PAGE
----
The third relationship in Genesis two is that between God and nature, mediated by humanity. We are priests, which in the ancient temple language is the meaning of the story of humanity serving nature as an act of worship. The word for “cultivate” the ground meant to worship. The word was later used for servitude in oppression under the pagan masters. It’s better to worship the Lord than to be made slaves by false gods. As God’s image bearers we are called to reflect God into the creation, that is, God’s self-giving character which brings the knowledge of God to the world, his loving care. The garden was a temple, a place where God dwelt with humanity and within the fruitful natural gift. Image bearing is fulfilled through love, rather than reflecting the self-orientated image of the serpent. It’s serving the interests of the whole, rather than our own interests. Nature and family are broken today because we haven’t reflected God into these areas. The gospel of Christ is all about turning this around, to achieve a full restoration of all. It is turning us back to fulfil our original “Adamic” calling.
A note on farming before the fall:
The word for “cultivate” refers to the worship of Adam and Eve in the garden. It’s liturgical language, showing that farming was part of humanity’s priestly role in stewarding creation. “Worship” can also mean “subservience,” which means serving under. “Worship” can have positive connotations of relationships in love and harmony, or it can have negative connotations, as an enforced subservience, as in humanity’s subjugation under the harsh conditions in farming after the fall, or in a slavery relationship to the pagan kings. The word “cultivate” is used in all these contexts. They “served” as priests as they tended the ground. Or they “served” in harshness after the fall in poor farming conditions. Or they “served” in harshness as they were subjected to slavery.
Before the fall, they did not till the ground, nor plant seed, nor kill weeds while the crop grew. This kind of farming came after the fall. Before the fall, the earth brought forth crops and fruit by itself. The crops and plants seeded and grew by themselves, in an abundance. Aboriginals in Australia still farm in this way, gathering what comes up by itself.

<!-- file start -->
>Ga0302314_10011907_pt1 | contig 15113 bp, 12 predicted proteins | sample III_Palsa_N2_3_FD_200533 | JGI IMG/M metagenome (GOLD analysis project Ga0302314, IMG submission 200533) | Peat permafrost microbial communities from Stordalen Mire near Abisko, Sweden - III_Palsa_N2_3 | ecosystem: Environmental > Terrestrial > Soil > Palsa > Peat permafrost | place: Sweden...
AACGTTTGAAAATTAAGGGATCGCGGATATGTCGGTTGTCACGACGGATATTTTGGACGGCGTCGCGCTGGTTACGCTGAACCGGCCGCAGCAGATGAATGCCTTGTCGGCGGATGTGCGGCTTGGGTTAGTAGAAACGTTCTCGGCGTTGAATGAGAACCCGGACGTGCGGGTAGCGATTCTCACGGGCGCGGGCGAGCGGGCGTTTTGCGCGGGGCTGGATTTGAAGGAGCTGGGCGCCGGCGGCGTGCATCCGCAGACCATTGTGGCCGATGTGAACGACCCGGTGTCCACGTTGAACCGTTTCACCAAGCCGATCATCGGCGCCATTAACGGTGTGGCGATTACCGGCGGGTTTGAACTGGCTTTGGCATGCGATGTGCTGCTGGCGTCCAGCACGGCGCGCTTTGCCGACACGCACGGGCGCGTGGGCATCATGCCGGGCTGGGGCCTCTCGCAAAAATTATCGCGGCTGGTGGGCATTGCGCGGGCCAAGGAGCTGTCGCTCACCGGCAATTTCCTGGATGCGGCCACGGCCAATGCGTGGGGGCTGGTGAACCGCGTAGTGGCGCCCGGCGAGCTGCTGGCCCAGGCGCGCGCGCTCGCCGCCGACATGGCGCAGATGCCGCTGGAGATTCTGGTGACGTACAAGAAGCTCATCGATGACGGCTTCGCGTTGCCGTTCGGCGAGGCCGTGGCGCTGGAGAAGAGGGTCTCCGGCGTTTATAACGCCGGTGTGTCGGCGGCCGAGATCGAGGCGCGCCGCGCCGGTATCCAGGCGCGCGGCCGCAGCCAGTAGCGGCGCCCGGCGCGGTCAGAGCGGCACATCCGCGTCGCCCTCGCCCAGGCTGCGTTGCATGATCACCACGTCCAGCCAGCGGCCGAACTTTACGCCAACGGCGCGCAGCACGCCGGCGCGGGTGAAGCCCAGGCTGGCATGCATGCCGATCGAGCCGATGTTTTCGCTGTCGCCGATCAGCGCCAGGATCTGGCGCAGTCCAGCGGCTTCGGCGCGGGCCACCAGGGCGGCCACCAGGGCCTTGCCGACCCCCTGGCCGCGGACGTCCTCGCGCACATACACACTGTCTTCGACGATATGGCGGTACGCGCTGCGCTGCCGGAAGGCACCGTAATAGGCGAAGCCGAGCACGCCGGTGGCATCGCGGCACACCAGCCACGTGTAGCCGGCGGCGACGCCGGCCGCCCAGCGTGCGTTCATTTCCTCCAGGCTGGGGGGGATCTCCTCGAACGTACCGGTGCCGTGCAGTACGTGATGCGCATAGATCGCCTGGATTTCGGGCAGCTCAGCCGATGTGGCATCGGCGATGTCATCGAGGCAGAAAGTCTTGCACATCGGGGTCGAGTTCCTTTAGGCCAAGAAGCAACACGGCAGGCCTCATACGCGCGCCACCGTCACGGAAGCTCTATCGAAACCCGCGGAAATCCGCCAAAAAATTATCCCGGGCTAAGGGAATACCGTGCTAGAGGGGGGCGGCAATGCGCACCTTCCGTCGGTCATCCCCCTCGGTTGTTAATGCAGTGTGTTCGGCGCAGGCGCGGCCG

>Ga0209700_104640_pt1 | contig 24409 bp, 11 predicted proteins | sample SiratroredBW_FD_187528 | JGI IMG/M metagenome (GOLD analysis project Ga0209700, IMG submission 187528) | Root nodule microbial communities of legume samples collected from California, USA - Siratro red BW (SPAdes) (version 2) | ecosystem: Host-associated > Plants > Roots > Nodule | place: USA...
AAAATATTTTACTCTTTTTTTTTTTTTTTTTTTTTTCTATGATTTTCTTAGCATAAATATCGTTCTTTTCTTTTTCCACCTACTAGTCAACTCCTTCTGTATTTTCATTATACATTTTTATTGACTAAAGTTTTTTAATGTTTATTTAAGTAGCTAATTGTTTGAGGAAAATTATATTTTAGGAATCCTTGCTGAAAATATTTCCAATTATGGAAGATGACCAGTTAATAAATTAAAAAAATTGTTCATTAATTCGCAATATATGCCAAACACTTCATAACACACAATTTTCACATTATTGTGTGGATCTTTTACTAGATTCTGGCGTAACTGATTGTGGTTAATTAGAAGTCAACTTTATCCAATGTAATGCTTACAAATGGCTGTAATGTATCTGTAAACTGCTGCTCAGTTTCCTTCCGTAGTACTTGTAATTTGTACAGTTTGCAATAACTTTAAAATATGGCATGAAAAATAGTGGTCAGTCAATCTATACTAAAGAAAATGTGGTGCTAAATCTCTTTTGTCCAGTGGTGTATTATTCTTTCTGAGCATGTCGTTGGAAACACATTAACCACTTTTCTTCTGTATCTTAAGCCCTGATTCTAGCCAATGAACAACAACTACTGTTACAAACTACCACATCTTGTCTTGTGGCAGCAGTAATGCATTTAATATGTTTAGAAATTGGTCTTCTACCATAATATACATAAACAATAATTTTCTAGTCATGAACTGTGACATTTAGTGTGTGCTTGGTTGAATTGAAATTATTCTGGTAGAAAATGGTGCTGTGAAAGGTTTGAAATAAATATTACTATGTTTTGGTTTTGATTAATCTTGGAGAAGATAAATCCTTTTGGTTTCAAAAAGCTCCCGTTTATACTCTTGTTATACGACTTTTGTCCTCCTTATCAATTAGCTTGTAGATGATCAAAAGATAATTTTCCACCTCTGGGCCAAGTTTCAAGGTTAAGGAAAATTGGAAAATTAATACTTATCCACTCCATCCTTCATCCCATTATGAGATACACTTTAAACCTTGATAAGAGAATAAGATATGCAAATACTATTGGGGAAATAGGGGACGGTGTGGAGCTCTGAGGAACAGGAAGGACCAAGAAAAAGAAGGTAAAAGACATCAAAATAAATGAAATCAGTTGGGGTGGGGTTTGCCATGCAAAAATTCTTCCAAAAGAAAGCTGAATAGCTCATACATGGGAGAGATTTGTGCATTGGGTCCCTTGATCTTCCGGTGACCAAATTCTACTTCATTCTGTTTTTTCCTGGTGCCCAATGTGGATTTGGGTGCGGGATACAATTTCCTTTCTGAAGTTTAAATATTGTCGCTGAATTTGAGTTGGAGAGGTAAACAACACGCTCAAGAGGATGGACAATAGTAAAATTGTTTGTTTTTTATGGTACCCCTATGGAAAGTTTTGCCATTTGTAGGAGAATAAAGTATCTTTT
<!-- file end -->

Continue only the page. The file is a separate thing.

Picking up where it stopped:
Before the fall, creation was in perfect balance. There were bacteria, insects and viruses (though we know very little about viruses still) and all these things were good because they were in balance. Our fruit trees at CFM were attacked by insects and moulds that destroyed them, until we started irrigating them with fishpond water, which brought a balance to the ecosystem. The insect plagues and tree diseases stopped immediately. When we kill the insects with pesticides, it creates an imbalance in the ecosystem. You end up with a “monoculture” where all but the crop you desire is killed. This destroys our environment. We need insects, even weeds, as they serve in the stewardship of the environment, in restoring its conditions.
With our pigs the story is similar. We were told to keep them on a bed of cement and clean it every day with disinfectant, and constantly supply the pigs with antibiotics. Instead we followed different advice. We put them on a bed of compost, on which the pigs manure and urinate. There is no smell and no flies, and the pigs enjoy natural conditions. We have rich compost for our farms and use no disinfectant nor antibiotics. Bacteria is good when it is kept in balance with the whole natural ecosystem.
Farming is about getting back to the natural balances we had before they were disturbed. It is when the balance is disturbed that a bacterium, virus or insect can become a killer, because it becomes dominant, and the natural defences of the environment have vanished. The correct idea in farming isn’t killing what harms but repairing the ecosystem. Then everything that harmed turns out to be good. Human relationships are the same. Love our enemies and make them friends. Then we benefit from each other and our community is greatly enriched. Can we see that farming is just like this? The main focus in our health care should follow a similar rationale: focused more on restorative health than on killing disease. Then our national health budgets would drastically fall.